If there was any doubt about the need for City Hall to reopen the debate over how much fluoride is too much, it’s been rinsed away by a new report.
The expert panel that wrote the Health Canada report wants to reduce the amount of fluoride to which children are exposed.
The panel made three proposals to the federal government. It wants Ottawa to cut the recommended amount of the tooth-strengthening chemical added to municipal drinking water, to encourage the use of low-fluoride toothpaste by children, and to urge makers of infant formula to reduce levels in their products.
The Health Canada report adds to a growing pile of studies questioning the adverse effects of the chemical, touted as the key weapon in the fight against tooth decay, but also considered a carcinogen in humans exposed to high industrial levels.
Some aldermen have been questioning whether the city should continue to fluoridate its water, at least to the extent in which it is so doing. But the issue has proven divisive at city hall. There’s a feeling on council it should be left alone, understandably so considering the city went through five plebiscites on the issue before finally adding fluoride to the municipal water supply in 1991. Yet another plebiscite was held in 1998, at which time it narrowly passed in favour of continuing the practice.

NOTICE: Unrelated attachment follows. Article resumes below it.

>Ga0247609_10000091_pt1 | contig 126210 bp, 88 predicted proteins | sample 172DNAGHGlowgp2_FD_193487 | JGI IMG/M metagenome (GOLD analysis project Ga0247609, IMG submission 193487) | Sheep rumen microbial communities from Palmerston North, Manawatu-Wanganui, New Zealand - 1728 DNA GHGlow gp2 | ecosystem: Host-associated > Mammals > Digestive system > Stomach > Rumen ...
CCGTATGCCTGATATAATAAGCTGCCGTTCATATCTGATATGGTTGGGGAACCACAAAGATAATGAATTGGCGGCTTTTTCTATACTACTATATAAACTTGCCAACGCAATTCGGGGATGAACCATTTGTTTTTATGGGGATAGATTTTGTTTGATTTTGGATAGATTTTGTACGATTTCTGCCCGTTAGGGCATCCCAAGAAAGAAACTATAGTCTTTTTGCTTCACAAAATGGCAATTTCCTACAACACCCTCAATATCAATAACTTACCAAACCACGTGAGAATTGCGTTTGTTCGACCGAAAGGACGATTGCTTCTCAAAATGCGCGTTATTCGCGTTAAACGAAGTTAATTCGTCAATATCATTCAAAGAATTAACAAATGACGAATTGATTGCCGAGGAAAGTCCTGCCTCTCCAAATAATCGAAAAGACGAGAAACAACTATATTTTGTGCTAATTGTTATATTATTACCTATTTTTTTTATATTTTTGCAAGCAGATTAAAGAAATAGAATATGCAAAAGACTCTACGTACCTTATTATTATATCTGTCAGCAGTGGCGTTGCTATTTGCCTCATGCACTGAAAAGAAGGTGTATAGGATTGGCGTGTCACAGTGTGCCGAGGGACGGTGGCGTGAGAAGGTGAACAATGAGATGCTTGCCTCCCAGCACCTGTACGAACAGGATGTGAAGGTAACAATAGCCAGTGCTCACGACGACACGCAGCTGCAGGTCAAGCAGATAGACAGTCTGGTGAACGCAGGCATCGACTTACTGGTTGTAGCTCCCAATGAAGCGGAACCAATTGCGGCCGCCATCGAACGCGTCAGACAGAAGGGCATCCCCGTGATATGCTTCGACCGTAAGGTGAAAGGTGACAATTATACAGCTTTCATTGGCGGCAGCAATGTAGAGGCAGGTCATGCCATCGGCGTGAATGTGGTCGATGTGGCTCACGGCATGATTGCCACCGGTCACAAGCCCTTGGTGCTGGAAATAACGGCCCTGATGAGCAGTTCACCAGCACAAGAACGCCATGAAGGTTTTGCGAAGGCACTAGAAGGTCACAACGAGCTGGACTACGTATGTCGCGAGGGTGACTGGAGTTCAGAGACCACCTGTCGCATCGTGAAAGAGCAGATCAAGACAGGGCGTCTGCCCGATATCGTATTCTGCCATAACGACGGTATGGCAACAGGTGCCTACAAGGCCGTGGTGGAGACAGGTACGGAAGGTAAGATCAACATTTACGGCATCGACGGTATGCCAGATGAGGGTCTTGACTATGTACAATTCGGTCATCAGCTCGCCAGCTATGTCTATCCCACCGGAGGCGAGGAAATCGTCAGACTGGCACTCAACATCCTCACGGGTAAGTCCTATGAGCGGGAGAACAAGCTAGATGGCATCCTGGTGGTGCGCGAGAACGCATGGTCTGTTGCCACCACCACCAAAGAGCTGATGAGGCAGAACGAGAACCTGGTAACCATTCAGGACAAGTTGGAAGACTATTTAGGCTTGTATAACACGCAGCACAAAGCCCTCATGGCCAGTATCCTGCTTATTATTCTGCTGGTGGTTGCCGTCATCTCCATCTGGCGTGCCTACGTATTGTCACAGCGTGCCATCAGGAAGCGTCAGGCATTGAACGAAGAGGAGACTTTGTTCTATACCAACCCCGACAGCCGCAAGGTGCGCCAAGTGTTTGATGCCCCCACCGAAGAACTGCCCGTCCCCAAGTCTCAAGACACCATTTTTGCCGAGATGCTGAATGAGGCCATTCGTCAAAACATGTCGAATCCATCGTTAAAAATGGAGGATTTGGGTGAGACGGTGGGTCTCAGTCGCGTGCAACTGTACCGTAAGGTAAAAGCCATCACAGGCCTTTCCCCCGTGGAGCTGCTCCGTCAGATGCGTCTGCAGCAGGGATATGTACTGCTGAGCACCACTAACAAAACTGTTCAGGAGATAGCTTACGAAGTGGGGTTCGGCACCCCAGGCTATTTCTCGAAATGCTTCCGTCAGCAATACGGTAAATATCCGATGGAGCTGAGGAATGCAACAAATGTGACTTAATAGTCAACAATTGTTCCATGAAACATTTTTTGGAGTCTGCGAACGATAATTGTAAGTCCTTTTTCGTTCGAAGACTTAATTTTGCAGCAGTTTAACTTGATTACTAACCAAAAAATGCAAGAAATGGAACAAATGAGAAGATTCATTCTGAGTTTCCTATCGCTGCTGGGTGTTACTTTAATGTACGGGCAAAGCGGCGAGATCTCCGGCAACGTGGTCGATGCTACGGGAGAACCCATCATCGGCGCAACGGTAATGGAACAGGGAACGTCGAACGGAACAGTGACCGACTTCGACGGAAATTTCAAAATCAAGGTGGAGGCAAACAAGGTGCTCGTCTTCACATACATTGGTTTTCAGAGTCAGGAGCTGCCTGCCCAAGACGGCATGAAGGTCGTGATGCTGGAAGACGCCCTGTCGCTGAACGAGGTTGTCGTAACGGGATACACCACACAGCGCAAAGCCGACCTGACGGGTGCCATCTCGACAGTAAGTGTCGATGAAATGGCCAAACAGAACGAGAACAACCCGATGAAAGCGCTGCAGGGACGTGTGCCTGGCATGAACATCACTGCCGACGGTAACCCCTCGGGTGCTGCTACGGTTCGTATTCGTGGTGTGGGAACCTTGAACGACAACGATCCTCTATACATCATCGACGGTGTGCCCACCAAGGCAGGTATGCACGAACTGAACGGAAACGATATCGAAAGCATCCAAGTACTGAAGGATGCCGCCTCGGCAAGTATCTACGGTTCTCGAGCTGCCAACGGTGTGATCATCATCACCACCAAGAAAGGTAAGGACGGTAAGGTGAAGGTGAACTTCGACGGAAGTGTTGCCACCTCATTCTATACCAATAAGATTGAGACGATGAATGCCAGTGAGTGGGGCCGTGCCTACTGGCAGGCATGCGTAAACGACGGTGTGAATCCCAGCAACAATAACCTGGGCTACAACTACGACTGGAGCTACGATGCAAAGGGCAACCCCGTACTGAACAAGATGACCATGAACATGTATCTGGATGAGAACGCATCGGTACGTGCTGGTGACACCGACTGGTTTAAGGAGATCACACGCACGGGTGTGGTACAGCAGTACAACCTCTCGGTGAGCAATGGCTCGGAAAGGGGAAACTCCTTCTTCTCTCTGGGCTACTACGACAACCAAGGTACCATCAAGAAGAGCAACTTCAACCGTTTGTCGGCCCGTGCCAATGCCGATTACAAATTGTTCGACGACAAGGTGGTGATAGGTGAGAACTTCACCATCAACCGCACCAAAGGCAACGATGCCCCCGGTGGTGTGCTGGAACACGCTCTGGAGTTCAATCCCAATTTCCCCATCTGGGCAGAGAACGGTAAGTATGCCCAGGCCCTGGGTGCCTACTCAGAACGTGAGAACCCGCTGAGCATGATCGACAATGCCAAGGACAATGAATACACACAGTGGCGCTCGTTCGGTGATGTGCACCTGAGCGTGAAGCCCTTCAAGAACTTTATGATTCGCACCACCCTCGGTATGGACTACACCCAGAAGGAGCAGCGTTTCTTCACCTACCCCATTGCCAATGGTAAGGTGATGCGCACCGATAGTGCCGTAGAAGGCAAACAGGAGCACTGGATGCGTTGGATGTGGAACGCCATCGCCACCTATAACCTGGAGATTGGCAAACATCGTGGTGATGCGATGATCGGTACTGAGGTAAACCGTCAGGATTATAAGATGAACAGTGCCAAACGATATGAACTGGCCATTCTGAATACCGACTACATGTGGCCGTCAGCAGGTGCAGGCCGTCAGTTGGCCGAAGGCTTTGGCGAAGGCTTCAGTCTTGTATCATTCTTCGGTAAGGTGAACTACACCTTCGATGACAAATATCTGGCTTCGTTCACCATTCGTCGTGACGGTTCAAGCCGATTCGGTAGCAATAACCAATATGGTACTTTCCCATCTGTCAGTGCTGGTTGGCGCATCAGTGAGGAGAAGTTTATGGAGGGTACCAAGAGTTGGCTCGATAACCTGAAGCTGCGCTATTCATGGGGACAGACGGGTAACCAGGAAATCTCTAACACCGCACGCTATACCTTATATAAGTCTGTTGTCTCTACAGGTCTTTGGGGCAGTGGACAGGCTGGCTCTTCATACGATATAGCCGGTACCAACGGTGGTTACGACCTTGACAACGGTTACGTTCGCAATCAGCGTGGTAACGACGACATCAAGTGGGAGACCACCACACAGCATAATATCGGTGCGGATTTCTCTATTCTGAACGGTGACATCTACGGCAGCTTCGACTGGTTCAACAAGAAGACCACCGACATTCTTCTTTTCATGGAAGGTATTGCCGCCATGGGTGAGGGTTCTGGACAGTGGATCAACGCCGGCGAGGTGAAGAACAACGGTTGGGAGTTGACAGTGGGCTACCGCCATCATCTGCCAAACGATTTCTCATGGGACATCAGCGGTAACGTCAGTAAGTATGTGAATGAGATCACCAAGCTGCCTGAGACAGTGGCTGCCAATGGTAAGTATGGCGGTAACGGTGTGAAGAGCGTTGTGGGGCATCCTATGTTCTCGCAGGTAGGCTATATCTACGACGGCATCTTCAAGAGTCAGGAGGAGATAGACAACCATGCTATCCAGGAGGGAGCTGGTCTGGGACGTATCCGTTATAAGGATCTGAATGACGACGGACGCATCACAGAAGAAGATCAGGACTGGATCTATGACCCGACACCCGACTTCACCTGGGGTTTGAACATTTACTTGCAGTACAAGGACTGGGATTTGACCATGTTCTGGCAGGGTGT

No more plebiscites are needed. However, a review of the latest body of peer-review science is in order. It’s the health of our children in question.
A number of credible studies link excessive fluoride exposure to hyperthyroidism, lower IQs in youngsters and bone cancer in teenage boys. The panel concluded there wasn’t enough evidence to support the association with cancer or IQ deficits. It justified fluoride reduction because excessive amounts place kids at risk of fluorosis, a mottling of teeth which can lead to decay.
Who’s to say tooth enamel is the only tissue affected by a lifetime of low daily doses of fluoride? The sources of fluoride are numerous — from foods to toothpaste, drinking water and during dentist visits.
Health Canada reportedly will accept the panel’s recommendation to cut the level in water to 0.7 parts per million from the current guideline range of 0.8 ppm to one ppm.
Calgary’s level has already been reduced to 0.7 ppm, with room to go lower. Toronto cut its allowable level in 2005 to 0.6 ppm, a level its public-health department says is supported by “credible scientific evidence.”
Fluoride should be used in moderation. Its harm may be disputed, but common sense dictates one should never rely too heavily on chemicals, at any time. They’re no replacement for good habits. Council should brush up on the issue, review the science and weigh the benefits against the risks. Water is the very stuff of life — essential to all living things on the planet. There is nothing more important for council to revisit.